Sunday, April 03, 2011

What's The Problem With Anonymous Commenting?

Update 4/4/11: I received this Direct Message on Twitter today. I'm happy to post this update and let my readers know that Tim Burke did not make the statement that they will no longer allow anonymous commenting. It was apparently a fake "Tim Burke" who left that comment. 

It's unfortunate but not uncommon to read racist postings in the comment sections of articles on the Palm Beach Post. I've often struggled with wondering if these types of comments should be stopped or if allowing this type of "expression" might actually be healthy. If, for example, no comments are allowed at all, then there's no opportunity for discussion (good and bad).

If you delete "undesirable" comments, you are left with an unmanageable workflow; what constitutes and who gets to decide what is inappropriate?

Another option is apparently what Tim Burke, Executive Editor of the Palm Beach Post, has decided to institute. The Palm Beach Post will no longer allow anonymous commenting. I'm guessing folks will need to register an account using a verifiable email address.

My concern here is his statement that "anonymous speech is of a lesser quality." I realize not every anonymous comment will have the same Earth-shattering impact as say, Deep Throat, but I do think there is a place for people who have valid information to share and have good reason to want to conceal their identities.

Will requiring people to register accounts really yield the results Tim is seeking? Will people really self-moderate? Or will they quickly figure out how easy it is to create email addresses for this purpose?

What about the possibility that many people, anonymous or not, may simply stop commenting for not wanting to jump the extra hurdle of having to register?

I think this is something we all struggle with as educators who blog and may want to bring the blogging experience into our schools and classrooms. Is there value in anonymous commenting?

What are your thoughts?


Wm Chamberlain said...

I never comment anonymously, but I have decided not to leave a comment because of the need to register. Registering won't solve the problem either, people won't use their real names if they want to grief others. I really don't see any other way to create a positive environment for commenting without human moderation.

Tony Baldasaro said...

Lee, I think we need to do a better job teaching kids that there can be cowardice in anonymity, and that there is a power and conviction associated with attaching their name to their statements. I think also we have an obligation to teach students how to comment appropriately and constructively, not only to push the conversation, but also to better develop their digital footprint. In fact, I think helping kids develop their digital footprints, thus their voice, is one of the most integral parts of what education needs to be. If we allow them to comment anonymously, they can't develop that voice.

IMC Guy said...

I think it's a lot easier for people to comment off the cuff if they don't have to say their name. For some, it's a place to vent or just get others riled up. I'm not sure this is a good thing. I would like to see at least a user name involved so others could follow up and continue a discussion or reflect on a comment someone makes.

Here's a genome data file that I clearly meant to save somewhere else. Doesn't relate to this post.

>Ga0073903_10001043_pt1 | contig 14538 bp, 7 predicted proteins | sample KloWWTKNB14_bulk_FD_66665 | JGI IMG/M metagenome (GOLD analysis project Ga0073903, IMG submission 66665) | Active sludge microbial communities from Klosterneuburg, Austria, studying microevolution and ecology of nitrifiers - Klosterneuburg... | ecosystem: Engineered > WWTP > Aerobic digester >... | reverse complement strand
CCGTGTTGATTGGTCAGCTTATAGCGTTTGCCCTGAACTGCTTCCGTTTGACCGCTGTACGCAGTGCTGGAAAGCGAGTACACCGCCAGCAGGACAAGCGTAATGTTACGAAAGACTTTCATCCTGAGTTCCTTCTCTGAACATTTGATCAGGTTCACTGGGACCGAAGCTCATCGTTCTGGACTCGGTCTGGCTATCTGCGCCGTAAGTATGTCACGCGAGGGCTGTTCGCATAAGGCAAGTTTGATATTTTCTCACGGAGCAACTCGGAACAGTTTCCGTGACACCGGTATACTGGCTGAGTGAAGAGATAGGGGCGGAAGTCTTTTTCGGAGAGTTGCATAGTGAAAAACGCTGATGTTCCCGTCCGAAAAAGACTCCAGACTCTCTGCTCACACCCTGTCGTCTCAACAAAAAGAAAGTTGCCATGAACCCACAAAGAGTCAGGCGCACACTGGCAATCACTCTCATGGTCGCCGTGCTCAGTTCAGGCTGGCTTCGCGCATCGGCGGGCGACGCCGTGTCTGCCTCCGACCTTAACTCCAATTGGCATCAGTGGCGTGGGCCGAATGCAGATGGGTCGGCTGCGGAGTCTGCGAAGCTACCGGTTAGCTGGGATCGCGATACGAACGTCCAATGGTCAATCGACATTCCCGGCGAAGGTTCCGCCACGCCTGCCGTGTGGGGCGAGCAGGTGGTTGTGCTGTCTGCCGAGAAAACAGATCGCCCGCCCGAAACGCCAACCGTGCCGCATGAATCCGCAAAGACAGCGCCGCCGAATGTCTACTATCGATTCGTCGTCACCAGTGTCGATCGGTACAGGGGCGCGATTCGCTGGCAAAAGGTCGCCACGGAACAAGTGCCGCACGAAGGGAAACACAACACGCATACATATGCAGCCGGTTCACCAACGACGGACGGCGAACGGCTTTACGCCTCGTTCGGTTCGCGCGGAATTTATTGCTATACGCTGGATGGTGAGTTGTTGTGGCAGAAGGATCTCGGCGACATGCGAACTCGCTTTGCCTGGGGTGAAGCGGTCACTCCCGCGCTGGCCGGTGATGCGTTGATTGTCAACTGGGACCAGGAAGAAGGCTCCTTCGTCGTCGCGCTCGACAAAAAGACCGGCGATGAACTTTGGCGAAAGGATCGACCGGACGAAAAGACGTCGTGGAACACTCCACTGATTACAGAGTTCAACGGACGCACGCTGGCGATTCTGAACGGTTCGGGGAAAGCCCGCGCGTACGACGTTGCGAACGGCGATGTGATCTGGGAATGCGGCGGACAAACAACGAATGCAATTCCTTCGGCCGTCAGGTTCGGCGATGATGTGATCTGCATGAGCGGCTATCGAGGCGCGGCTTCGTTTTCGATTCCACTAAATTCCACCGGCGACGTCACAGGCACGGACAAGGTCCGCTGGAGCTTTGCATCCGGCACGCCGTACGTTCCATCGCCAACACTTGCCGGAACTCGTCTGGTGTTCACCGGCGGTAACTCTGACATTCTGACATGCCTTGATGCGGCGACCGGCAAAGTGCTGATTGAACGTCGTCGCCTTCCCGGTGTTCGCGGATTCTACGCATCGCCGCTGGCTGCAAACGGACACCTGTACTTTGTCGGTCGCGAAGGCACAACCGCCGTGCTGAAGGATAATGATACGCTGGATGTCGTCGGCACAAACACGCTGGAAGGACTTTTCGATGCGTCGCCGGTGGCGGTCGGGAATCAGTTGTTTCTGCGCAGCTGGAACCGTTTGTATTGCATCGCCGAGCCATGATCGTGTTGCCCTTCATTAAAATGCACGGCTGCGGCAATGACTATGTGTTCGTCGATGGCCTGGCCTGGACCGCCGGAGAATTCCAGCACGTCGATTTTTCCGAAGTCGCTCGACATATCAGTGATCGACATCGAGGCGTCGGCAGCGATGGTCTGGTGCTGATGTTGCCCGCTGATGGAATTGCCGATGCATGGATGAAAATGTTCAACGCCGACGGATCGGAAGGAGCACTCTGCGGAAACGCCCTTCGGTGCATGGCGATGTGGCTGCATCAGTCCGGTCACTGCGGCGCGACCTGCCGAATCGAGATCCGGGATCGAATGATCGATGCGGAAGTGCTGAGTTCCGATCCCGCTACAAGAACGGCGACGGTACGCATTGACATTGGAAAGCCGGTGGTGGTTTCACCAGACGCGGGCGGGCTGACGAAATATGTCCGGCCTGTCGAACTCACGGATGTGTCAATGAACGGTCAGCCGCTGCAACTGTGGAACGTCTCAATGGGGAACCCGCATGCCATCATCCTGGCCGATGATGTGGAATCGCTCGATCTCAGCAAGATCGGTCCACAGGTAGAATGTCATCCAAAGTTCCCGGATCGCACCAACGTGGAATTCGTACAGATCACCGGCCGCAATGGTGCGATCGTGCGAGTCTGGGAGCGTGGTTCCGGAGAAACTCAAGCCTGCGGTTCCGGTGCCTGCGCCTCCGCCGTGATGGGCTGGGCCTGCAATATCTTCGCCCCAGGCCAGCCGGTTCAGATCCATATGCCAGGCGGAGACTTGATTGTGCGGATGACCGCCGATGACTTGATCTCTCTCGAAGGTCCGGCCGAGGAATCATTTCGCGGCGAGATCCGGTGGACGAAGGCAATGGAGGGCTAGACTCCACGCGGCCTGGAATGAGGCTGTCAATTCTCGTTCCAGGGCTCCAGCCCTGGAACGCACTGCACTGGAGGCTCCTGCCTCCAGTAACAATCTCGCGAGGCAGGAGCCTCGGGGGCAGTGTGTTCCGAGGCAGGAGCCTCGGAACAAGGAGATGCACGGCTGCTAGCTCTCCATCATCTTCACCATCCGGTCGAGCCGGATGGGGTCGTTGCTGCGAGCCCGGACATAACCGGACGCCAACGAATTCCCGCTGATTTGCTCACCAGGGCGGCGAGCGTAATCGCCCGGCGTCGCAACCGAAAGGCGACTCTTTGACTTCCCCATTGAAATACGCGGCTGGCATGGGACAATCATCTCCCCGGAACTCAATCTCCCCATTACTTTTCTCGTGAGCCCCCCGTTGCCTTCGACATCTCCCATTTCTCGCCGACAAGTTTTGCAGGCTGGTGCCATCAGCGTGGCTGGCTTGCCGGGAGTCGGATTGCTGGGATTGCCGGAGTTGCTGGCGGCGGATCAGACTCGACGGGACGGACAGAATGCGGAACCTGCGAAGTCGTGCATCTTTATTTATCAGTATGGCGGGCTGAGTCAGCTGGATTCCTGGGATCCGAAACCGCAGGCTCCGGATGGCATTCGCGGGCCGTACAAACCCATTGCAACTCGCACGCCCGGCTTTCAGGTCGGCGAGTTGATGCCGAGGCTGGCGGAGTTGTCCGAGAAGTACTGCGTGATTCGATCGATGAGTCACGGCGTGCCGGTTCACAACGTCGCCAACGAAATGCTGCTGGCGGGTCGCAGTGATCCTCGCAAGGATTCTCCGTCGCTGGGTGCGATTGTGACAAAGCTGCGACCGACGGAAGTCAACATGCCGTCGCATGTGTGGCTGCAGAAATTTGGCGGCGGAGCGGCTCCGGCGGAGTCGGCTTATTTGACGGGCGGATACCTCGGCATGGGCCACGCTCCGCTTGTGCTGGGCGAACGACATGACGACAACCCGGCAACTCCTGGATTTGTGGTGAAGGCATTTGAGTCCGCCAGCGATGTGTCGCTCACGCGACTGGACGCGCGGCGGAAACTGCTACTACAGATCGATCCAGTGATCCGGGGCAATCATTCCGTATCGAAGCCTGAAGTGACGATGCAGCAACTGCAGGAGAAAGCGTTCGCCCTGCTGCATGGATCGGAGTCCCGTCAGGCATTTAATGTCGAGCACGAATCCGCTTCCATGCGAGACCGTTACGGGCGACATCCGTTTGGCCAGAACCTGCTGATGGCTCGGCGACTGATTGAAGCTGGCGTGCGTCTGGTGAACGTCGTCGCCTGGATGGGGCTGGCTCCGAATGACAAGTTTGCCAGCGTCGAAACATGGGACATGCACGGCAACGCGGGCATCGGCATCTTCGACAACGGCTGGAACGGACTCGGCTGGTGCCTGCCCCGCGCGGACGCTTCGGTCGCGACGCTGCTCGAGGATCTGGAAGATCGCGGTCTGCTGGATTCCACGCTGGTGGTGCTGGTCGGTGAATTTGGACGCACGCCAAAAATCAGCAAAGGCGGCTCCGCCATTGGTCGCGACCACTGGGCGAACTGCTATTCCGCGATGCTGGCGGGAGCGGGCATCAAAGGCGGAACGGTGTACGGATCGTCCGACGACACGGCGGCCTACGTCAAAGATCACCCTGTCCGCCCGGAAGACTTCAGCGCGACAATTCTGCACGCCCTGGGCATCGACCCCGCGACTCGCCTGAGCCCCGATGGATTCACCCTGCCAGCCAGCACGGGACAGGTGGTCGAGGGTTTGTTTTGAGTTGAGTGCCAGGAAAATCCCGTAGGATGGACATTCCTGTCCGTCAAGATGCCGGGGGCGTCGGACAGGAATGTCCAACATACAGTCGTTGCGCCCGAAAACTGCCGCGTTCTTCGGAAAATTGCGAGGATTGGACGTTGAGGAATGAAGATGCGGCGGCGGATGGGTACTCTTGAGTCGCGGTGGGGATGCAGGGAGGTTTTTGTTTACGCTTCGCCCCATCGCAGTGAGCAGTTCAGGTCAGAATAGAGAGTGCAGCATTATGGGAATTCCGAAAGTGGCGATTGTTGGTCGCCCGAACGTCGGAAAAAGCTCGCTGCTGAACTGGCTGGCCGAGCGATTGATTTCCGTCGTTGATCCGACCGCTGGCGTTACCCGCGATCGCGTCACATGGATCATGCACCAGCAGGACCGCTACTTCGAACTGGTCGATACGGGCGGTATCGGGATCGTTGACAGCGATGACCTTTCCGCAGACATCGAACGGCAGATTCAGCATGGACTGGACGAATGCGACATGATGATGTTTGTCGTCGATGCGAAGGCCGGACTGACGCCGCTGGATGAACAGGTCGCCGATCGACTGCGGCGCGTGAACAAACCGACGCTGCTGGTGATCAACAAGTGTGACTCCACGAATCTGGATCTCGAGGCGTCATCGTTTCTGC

I do think the inappropriate comments will continue, even if people have to create some sort of account. They will figure out a way to work around the system, they always do.

Anonymous :)

Michael Walker said...

Lee, Is there a bit of irony, that in order to comment on this post, I have to choose an identity?! I think social media provides a great opportunity for discourse, but I agree with William, Tony and Chad that a) registering won't solve problems b)it is incumbent upon us to teach responsible commenting and positive footprints for our students.
I think there is a difference in tone when comments are truly anonymous, but I've seen debate get ugly on Facebook when people know each other.
Ultimately, I think requiring a log in will keep some from throwing bombs, but not all. Thanks for the conversation!

Sara said...

Helping kids realize the need to take responsibility for their words, spoken or written, has always seemed an integral part of our jobs.
As Tony points out, it's not only about the power and conviction of your words, but about the integrity & intent with which they are spoken. If students are fostering habits of discussing, questioning, extending and challenging one another in the perceived comfort of anonymity, what hope is there that they will ever develop the skills or habits necessary to engage others in full disclosure?

Rob Letcher said...

I think the transparency with which requiring "signing" our posts online leads to better posts, better discourse and better behavior. It encourages folks to learn how to intelligently debate their ideas as opposed to blindly toss out ignorant responses. IMHO, transparency breeds honesty.

Bailey Abston said...

I am a student in Dr. Strange's EDM 310 class at the university of South Alabama. We are required to leave our names and emails on all of our comments so the persons blog we are posting on can give us feedback. This is a good rule.